Sydney Hallisey ’21 and Assistant Professor in Political Science and Policy Studies Damion Blake are exploring the narratives of Syrian refugees who migrated to Turkey.
Sydney Hallisey ‘21 was eager to explore a diverse variety of human societies and cultures throughout her time in high school. She knew that she had found her passion and was determined to further explore anthropology at a deeper level.
“I had taken an anthropology class in high school and I loved it,” explained Hallisey. “It totally changed my world.”
Now an Elon Honors Fellow and an anthropology major, Hallisey is one of 15 recipients of the 2019 Lumen Prize. The highly competitive award includes a $20,000 scholarship that allows each student to conduct two years of research alongside a faculty mentor. Each year, the prize is awarded to rising juniors who have proven to a committee of faculty that they have the passion, merit and experience to complete their projects.
“The process itself was rewarding,” said Hallisey. “It’s so valuable to be able to sit down and think through an entire proposal. I was just proud of myself for the work I submitted.”
Hallisey initially wanted to study the impact of Syrian refugees in Lebanon, but after tensions rose in the country and travel restrictions were set in place, she shifted the focus of her studies to the experiences of Syrian refugees in Turkey. Hallisey selected Assistant Professor in Political Science and Policy Studies Damion Blake as her faculty mentor, who helped guide her through the transition.
“Sydney’s resilience is insane,” Blake said. “After we had to make the switch, I was incredibly impressed with her adaptability and maturity. She met every single one of the deadlines we set, and she brings a lot to the table. She’s very professional.”
Hallisey selected Blake as her mentor after taking one of his political science classes her first year at Elon. Hallisey was eager to work with Blake because of his experience conducting qualitative research in Jamaica. He had also expressed interest in exploring the effects of conflict in a location specific to Hallisey’s area of study.
Hallisey’s interest in the human experience and international human rights led her to work specifically with Syrian refugees who had migrated to Turkey to escape the conflict in their country. The Lumen Prize gave Hallisey the opportunity to fly to Istanbul for three weeks in January 2020 to conduct research. While in Istanbul, Hallisey spent time talking to refugees at a community center and conducting interviews in Arabic with the help of an interpreter.
Hallisey mostly spoke with women and their children about their experiences in a new and unfamiliar place. Hallisey was able to gather hours of footage of the women reflecting on their past, their families and their hopes for the future.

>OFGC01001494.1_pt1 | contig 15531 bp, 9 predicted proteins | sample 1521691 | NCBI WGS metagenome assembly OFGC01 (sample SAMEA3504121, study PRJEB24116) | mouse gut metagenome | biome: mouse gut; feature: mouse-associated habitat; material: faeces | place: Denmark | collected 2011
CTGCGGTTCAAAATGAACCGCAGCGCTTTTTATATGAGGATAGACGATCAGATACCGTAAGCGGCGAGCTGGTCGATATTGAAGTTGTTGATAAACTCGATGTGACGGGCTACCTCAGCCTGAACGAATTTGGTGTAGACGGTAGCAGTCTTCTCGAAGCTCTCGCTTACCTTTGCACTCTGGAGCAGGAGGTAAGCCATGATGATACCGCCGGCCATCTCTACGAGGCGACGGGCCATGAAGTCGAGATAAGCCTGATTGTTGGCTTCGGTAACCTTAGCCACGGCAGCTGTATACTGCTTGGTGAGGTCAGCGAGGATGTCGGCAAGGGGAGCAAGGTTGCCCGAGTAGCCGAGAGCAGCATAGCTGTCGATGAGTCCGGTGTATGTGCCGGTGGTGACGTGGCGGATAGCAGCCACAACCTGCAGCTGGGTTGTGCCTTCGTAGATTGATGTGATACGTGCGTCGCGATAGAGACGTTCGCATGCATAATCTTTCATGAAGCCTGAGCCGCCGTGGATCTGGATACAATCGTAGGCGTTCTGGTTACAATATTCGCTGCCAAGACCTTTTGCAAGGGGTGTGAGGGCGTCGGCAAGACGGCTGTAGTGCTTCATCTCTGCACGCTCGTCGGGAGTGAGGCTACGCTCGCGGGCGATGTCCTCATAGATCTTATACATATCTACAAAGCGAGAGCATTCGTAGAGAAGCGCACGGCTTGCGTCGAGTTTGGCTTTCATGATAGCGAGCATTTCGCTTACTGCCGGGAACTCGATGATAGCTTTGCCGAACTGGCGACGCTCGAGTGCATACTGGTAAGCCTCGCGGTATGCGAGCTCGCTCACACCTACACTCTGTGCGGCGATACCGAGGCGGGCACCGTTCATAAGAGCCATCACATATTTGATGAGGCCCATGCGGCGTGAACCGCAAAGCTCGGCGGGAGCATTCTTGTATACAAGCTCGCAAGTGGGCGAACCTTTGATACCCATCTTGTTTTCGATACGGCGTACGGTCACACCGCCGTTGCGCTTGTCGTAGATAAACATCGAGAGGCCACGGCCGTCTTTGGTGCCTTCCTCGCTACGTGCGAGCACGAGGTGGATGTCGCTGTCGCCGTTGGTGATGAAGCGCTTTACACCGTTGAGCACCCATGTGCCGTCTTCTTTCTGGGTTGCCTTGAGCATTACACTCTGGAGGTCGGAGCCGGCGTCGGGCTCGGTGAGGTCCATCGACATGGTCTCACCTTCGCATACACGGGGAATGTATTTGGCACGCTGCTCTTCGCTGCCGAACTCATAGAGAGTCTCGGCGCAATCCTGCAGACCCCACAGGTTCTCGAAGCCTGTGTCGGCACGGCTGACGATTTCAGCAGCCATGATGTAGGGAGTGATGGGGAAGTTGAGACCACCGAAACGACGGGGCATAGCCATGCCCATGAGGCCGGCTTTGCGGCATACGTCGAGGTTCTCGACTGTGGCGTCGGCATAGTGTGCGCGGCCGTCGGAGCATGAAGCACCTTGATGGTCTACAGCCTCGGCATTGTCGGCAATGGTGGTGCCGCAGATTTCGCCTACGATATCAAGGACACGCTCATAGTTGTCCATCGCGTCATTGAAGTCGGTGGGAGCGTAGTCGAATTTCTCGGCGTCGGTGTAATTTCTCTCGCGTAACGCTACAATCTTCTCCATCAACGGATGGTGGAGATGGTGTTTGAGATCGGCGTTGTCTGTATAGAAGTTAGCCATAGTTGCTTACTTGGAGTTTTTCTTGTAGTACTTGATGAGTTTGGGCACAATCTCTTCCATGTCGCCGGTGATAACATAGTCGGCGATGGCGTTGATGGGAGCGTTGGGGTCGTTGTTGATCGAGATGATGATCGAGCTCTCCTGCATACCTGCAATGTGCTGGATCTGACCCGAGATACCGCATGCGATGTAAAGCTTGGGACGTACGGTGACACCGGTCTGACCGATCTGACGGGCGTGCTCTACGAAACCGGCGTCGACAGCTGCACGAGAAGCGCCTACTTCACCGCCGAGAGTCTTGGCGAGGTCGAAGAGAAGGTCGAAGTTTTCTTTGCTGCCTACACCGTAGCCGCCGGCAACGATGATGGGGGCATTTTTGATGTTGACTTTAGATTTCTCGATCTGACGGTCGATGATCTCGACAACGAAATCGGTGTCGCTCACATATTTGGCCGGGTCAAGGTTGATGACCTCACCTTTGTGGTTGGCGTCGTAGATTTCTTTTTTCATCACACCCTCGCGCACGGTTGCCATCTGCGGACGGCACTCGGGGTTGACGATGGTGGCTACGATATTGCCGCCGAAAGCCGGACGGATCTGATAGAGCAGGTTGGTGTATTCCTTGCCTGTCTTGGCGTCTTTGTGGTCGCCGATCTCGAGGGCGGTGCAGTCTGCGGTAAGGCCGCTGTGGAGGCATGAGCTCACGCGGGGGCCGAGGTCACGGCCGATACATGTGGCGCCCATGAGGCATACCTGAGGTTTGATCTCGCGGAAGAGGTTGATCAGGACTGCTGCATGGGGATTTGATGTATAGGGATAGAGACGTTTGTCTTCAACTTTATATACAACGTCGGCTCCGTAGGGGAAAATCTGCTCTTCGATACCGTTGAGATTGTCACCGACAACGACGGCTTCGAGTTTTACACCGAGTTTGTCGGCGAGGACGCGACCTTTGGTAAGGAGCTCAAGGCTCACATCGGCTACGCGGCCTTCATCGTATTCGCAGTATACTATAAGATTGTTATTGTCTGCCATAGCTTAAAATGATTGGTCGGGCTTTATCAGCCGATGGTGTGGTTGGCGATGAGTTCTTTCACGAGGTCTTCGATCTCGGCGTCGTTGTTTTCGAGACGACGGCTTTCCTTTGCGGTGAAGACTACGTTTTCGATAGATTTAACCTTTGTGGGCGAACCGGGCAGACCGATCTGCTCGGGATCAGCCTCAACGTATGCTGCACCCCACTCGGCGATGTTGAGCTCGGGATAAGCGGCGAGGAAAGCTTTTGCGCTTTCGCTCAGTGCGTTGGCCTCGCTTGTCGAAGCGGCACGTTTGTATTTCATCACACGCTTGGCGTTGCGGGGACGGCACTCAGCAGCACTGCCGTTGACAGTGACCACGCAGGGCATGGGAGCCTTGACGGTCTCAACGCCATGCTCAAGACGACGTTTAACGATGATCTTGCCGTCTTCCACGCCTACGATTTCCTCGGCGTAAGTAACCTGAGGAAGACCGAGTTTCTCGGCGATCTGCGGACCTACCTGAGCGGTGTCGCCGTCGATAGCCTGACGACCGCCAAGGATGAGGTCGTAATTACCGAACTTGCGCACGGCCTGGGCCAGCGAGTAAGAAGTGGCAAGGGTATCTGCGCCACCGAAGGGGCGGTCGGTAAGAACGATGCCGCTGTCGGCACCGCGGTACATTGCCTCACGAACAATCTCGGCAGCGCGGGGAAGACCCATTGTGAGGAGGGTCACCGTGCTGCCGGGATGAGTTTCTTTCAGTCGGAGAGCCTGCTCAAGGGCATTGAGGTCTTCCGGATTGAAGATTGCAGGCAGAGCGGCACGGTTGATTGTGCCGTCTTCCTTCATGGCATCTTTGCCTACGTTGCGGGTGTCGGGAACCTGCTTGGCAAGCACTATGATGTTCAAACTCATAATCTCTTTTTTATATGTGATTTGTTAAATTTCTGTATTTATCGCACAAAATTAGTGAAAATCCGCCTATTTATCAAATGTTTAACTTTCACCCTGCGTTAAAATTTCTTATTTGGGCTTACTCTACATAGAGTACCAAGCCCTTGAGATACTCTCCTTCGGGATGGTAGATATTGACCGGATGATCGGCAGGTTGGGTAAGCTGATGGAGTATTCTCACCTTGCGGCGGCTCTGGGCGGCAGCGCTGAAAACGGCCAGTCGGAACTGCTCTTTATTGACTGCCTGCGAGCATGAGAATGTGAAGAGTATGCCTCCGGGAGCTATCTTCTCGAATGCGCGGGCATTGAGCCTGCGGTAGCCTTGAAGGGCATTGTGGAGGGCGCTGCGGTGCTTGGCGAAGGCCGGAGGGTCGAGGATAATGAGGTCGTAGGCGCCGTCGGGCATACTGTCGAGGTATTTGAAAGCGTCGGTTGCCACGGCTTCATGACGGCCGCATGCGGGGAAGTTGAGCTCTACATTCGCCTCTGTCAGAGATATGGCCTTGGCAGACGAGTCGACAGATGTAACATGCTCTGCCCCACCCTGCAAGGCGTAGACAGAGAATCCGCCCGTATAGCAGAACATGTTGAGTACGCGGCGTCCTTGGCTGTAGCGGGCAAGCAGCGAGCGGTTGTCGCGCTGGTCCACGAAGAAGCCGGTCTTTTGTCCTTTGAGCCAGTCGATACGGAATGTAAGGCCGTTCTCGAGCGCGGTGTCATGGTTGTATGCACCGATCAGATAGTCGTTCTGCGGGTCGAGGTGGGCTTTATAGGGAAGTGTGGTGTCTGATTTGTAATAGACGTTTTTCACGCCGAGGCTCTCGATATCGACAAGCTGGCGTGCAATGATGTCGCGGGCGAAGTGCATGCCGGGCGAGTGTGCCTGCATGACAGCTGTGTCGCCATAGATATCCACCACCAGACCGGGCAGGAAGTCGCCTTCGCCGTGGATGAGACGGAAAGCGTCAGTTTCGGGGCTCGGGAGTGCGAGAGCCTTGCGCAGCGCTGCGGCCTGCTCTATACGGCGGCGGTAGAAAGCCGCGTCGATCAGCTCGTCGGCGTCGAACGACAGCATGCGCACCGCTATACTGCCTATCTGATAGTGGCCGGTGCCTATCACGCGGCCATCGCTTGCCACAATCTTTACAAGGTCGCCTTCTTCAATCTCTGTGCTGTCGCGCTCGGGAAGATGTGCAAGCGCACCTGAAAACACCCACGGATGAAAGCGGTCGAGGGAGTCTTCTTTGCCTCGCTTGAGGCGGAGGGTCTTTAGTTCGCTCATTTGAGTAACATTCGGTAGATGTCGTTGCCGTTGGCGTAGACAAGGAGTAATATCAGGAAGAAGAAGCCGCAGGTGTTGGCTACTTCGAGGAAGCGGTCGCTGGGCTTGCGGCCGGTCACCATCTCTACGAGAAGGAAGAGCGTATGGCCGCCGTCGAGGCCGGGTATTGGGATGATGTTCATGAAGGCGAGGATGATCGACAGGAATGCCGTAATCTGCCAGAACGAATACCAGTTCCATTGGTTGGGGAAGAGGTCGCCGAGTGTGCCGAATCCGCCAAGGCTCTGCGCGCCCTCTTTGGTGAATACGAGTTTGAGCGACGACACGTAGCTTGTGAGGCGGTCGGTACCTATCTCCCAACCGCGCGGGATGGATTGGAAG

“I’m so grateful for the award,” Hallisey said. “I loved having that experience of learning from people on the ground in those environments instead of just reading about them. Learning about it in the classroom is so different from being there. It’s huge to travel to these places and to see firsthand how other people are experiencing life.”
While she had originally planned to travel to Turkey during the spring semester, Hallisey changed her plans because of safety concerns due to the ongoing conflict in the region. Instead, she spent time last spring transcribing her interviews and reviewing the materials she gathered.
“I got really lucky that I traveled when I did,” Hallisey said. “Obviously, I would not have been able to travel during spring semester, and my research would have consisted of phone interviews and reading other people’s accounts. I’m very grateful that I was able to go when I did. It would have been a totally different project.”
After she graduates this spring, Hallisey wants to spend more time exploring how the human experience is impacted by policy and larger conflicts. She plans to continue to travel and listen to other people’s stories. Hallisey also plans to attend law school to focus on human rights and to learn to become a better human rights advocate.
“I know that as a white, female, middle-class American I am in a very fortunate position,” she said. “I want to use my position to help and support and learn from other people. I think part of that comes from a formal education, but it also comes from listening to people’s experiences.”
Hallisey is currently working on the Elon Honors Fellow portion of her research and has applied for a Fulbright grant to continue to explore her passion for anthropology after graduation. She is also exploring fellowships and master’s degree programs that will allow her to learn more about the human experience in other parts of the world.
“I think Sydney can accomplish anything she wants,” said Blake. “There’s something about doing this kind of qualitative research that requires you to immerse yourself in a foreign culture. This work is a testimony to the kind of possibilities that can happen when you get this close to something, and Sydney’s work is an excellent example of that. She’s done phenomenal research and outstanding work.”